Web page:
Gene sequencing holds the potential for identifying many more genetic links between diseases. It's especially important in the development of precision medicine, also known as personalized medicine, which involves customization of care to an individual's genetic profile. Illumina seems highly likely to continue to be a major player in advancing this disruptive field of healthcare, particularly with the impressive success for its new NovaSeq sequencing system.

Artificial intelligence: IBM

Artificial intelligence (AI) is being used to disrupt multiple industries. I think one of the most important areas where AI will radically change things is in healthcare. IBM stands out as a clear leader in applying AI to healthcare with its IBM Watson system.

There are lots of opportunities for using AI in healthcare. IBM Watson is currently helping major pharmaceutical companies in their drug discovery process by identifying new drug targets, combination therapies for study, and patient selection strategies in immuno-oncology. The technology is helping doctors provide precision medicine to cancer patients by analyzing genetic alterations in tumors. IBM Watson is also enabling healthcare teams to tailor care plans for patients to give them optimal care. 

Some think of AI as replacing humans with robots. IBM's approach, which the company refers to as "cognitive computing," is to use AI to augment humans rather than replace them. This intelligence augmentation could become the standard approach throughout all phases of healthcare in the future. If so, IBM seems likely to be at the center of the new way of providing healthcare.

Investing considerations

With gene editing, gene sequencing, and AI on track to disrupt healthcare in significant ways, should investors jump on board? I think there are great opportunities to make nice returns, but there are also several things to consider.

First, the leaders of today might not be the leaders of tomorrow. My view is that all five of these companies should be successful over the long run, but there's no guarantee that they will.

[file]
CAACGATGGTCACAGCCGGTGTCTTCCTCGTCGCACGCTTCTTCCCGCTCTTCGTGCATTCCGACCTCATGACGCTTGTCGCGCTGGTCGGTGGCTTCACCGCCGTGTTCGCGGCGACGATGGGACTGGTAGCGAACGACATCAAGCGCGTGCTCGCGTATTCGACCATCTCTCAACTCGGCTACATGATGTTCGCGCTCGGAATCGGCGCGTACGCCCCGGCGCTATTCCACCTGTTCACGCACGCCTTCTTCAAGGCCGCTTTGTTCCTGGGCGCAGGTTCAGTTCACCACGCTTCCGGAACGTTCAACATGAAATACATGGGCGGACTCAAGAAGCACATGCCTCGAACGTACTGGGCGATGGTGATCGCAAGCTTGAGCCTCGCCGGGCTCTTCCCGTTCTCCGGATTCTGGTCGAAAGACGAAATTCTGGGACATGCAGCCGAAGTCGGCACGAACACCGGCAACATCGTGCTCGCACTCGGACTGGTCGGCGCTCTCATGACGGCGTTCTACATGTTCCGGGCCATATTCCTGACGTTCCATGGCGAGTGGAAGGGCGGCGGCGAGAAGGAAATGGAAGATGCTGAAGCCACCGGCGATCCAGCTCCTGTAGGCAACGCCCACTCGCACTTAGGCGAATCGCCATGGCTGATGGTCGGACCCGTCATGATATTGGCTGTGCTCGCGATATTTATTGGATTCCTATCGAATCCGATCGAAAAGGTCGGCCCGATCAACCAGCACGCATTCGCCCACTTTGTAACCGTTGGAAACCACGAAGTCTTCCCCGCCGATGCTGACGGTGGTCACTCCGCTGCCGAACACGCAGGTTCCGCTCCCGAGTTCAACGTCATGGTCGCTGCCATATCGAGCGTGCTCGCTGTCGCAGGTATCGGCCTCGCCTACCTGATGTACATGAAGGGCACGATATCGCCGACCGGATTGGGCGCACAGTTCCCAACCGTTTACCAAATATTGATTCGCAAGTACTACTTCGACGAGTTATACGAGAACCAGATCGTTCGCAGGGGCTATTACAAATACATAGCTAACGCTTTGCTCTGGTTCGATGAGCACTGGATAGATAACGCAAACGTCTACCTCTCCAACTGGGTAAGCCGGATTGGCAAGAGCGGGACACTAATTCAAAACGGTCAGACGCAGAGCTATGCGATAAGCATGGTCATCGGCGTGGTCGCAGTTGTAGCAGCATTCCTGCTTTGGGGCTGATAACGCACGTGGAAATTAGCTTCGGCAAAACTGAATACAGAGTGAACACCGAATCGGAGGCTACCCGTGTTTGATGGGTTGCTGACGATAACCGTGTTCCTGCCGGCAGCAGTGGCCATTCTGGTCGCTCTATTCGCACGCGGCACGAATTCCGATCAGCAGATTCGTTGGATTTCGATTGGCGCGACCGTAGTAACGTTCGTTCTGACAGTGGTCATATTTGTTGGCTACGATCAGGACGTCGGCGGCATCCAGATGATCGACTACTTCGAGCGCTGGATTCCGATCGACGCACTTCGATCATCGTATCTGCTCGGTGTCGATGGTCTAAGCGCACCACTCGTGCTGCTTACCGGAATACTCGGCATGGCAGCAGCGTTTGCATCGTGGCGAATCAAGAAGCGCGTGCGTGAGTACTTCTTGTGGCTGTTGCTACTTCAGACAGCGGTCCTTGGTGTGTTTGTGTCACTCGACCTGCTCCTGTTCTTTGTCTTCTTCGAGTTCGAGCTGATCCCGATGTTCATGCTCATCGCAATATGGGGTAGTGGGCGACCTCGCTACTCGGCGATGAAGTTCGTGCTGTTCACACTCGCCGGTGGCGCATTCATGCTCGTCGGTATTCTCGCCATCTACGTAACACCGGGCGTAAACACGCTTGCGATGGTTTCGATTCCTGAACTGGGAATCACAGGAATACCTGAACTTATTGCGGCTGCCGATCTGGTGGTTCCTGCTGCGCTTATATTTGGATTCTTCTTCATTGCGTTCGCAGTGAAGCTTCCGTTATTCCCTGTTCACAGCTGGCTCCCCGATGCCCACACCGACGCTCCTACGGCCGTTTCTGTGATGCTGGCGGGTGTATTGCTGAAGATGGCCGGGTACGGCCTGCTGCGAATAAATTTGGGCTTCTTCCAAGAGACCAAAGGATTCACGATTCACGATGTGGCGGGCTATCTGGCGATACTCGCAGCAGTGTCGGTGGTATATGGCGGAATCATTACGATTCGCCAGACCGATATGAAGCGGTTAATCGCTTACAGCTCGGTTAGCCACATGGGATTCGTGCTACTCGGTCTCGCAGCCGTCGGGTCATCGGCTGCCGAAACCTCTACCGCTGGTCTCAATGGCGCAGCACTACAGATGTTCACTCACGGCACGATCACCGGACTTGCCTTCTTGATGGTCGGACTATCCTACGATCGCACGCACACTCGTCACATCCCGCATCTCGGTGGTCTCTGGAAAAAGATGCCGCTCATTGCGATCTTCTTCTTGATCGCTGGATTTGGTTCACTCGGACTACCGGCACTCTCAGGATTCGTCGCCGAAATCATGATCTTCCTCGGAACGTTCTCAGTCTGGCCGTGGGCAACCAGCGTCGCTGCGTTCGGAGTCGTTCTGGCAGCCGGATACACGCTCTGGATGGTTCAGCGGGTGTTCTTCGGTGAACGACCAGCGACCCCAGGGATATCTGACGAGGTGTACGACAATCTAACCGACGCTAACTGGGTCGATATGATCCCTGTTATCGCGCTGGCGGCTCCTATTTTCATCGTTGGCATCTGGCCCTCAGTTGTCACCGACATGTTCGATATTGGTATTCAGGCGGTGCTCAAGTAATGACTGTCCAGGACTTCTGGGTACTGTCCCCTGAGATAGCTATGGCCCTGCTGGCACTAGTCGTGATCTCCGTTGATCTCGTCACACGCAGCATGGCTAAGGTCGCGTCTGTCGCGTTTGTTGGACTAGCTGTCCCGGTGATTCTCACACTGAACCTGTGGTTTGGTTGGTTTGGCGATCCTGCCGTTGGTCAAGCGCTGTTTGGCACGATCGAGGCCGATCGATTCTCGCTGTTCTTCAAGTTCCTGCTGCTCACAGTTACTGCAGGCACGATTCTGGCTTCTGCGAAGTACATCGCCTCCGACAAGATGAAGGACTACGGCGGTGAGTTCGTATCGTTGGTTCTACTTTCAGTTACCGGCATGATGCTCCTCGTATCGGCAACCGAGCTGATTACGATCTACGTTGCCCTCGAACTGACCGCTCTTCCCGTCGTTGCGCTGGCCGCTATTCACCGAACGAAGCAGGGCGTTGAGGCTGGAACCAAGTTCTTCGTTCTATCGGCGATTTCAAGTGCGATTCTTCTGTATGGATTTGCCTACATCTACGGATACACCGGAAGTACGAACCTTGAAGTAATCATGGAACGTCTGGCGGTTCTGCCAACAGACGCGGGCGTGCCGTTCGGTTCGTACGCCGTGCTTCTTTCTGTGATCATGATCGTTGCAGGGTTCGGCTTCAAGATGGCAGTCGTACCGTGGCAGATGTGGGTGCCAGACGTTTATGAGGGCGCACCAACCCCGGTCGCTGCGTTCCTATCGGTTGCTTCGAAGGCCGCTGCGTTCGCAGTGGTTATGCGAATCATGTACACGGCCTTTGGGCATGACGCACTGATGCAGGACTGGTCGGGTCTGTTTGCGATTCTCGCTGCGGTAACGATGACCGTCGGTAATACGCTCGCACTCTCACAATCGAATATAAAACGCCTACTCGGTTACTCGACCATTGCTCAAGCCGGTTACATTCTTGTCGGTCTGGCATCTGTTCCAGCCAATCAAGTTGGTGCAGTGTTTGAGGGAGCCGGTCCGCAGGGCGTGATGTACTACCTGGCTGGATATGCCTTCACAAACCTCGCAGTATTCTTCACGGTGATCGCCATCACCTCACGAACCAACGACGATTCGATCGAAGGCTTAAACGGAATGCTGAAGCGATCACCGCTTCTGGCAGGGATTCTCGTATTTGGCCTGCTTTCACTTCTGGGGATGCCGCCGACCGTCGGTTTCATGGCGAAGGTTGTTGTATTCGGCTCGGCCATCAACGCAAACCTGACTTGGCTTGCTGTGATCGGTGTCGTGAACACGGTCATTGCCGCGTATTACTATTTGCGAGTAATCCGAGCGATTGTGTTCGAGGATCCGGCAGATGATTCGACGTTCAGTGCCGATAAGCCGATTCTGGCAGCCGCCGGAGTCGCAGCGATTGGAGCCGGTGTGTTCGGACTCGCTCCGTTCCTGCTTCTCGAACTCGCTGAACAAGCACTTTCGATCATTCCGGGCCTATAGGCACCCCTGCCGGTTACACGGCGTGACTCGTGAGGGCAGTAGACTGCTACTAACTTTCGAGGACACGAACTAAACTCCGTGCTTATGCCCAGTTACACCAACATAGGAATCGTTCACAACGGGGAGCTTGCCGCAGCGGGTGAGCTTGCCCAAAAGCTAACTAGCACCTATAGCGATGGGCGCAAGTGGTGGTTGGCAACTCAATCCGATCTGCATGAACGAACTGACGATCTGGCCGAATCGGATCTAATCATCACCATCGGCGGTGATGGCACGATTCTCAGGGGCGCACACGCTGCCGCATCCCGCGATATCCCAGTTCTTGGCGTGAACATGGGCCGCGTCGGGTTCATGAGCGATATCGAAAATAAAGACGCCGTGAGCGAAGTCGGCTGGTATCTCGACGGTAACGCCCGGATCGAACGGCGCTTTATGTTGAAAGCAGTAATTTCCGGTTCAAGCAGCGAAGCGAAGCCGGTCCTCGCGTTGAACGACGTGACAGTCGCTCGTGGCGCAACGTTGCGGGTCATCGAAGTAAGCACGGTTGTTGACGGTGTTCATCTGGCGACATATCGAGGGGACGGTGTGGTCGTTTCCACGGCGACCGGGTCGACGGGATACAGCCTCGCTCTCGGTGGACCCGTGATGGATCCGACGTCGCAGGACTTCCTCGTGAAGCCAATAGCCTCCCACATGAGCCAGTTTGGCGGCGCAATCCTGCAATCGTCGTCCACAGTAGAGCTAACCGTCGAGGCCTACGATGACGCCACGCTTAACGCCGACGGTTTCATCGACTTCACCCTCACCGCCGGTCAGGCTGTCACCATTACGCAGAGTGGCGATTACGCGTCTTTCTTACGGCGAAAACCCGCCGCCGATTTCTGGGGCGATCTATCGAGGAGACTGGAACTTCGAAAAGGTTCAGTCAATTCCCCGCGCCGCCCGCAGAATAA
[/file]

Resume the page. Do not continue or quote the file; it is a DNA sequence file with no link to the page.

Second, the potential for tremendous growth is already reflected in the stock prices for several of these companies. Illumina stock, for example, trades at more than 46 times expected earnings. The three gene-editing companies mentioned aren't profitable yet and have valuations at sky-high multiples of their current revenue.

A third issue is specific to IBM. Healthcare is only a portion of IBM's overall business. Even if the company disrupts healthcare, it might not be enough to significantly affect the stock's returns.

With all that being said, though, I like each of these stocks. CRISPR Therapeutics, Editas, and Intellia are still speculative plays, but I think the risk-reward propositions for the stocks looks pretty good over the long run. Illumina's valuation is admittedly steep, yet my view is that the company's leadership position in gene sequencing will be sustainable. As the market for gene sequencing expands, Illumina should profit.

I like IBM as a value and dividend pick. Its stock trades at less than 11 times expected earning. Big Blue boasts a dividend yield of 3.9%. I suspect a needed turnaround for IBM will eventually come. But turnarounds don't happen overnight -- just like disruption. 

Keith Speights has no position in any of the stocks mentioned. The Motley Fool owns shares of and recommends Illumina. The Motley Fool recommends Editas Medicine. The Motley Fool has a disclosure policy.